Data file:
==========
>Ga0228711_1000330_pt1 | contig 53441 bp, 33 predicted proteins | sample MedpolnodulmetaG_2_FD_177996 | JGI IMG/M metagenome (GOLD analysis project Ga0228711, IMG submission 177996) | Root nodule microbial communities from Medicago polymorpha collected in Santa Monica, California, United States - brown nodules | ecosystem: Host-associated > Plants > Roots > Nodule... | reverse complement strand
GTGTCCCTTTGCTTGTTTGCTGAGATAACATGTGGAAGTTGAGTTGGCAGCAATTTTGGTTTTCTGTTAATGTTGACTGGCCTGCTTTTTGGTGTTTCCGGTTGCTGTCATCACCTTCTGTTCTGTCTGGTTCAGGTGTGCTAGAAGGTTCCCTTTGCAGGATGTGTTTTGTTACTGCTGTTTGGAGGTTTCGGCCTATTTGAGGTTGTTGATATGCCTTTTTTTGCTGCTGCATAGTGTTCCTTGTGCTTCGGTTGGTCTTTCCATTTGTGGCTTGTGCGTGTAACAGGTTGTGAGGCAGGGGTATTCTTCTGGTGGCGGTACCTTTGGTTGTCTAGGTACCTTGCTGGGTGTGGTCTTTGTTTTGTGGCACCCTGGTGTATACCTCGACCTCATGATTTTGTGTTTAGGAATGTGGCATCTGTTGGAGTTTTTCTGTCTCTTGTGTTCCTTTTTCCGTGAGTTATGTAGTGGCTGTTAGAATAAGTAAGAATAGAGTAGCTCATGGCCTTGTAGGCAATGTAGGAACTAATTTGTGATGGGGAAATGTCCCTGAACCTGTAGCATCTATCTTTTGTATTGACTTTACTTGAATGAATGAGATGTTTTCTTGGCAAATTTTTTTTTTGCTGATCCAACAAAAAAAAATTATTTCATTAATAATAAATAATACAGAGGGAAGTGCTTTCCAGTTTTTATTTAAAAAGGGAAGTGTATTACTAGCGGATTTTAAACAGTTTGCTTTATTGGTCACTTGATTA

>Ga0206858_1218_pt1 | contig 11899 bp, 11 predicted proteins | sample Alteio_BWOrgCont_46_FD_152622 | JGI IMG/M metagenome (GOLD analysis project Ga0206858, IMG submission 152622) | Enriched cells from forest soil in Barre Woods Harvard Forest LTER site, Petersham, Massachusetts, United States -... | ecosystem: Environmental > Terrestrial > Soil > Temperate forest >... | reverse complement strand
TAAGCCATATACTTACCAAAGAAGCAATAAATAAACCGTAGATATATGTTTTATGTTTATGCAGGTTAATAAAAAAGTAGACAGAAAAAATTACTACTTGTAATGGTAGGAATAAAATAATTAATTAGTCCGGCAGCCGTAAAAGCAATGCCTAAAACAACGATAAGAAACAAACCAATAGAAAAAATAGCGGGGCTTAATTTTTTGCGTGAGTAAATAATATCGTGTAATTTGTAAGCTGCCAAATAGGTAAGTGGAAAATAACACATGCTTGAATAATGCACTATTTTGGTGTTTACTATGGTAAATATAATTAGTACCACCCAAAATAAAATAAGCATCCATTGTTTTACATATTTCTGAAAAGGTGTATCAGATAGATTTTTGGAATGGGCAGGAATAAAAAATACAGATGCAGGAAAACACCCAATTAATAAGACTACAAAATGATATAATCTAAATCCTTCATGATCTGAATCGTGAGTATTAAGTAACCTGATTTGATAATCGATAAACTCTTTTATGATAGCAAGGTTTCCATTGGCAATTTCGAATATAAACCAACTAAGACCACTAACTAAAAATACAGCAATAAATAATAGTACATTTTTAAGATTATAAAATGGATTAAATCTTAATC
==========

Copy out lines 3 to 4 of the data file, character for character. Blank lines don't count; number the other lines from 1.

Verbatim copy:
>Ga0206858_1218_pt1 | contig 11899 bp, 11 predicted proteins | sample Alteio_BWOrgCont_46_FD_152622 | JGI IMG/M metagenome (GOLD analysis project Ga0206858, IMG submission 152622) | Enriched cells from forest soil in Barre Woods Harvard Forest LTER site, Petersham, Massachusetts, United States -... | ecosystem: Environmental > Terrestrial > Soil > Temperate forest >... | reverse complement strand
TAAGCCATATACTTACCAAAGAAGCAATAAATAAACCGTAGATATATGTTTTATGTTTATGCAGGTTAATAAAAAAGTAGACAGAAAAAATTACTACTTGTAATGGTAGGAATAAAATAATTAATTAGTCCGGCAGCCGTAAAAGCAATGCCTAAAACAACGATAAGAAACAAACCAATAGAAAAAATAGCGGGGCTTAATTTTTTGCGTGAGTAAATAATATCGTGTAATTTGTAAGCTGCCAAATAGGTAAGTGGAAAATAACACATGCTTGAATAATGCACTATTTTGGTGTTTACTATGGTAAATATAATTAGTACCACCCAAAATAAAATAAGCATCCATTGTTTTACATATTTCTGAAAAGGTGTATCAGATAGATTTTTGGAATGGGCAGGAATAAAAAATACAGATGCAGGAAAACACCCAATTAATAAGACTACAAAATGATATAATCTAAATCCTTCATGATCTGAATCGTGAGTATTAAGTAACCTGATTTGATAATCGATAAACTCTTTTATGATAGCAAGGTTTCCATTGGCAATTTCGAATATAAACCAACTAAGACCACTAACTAAAAATACAGCAATAAATAATAGTACATTTTTAAGATTATAAAATGGATTAAATCTTAATC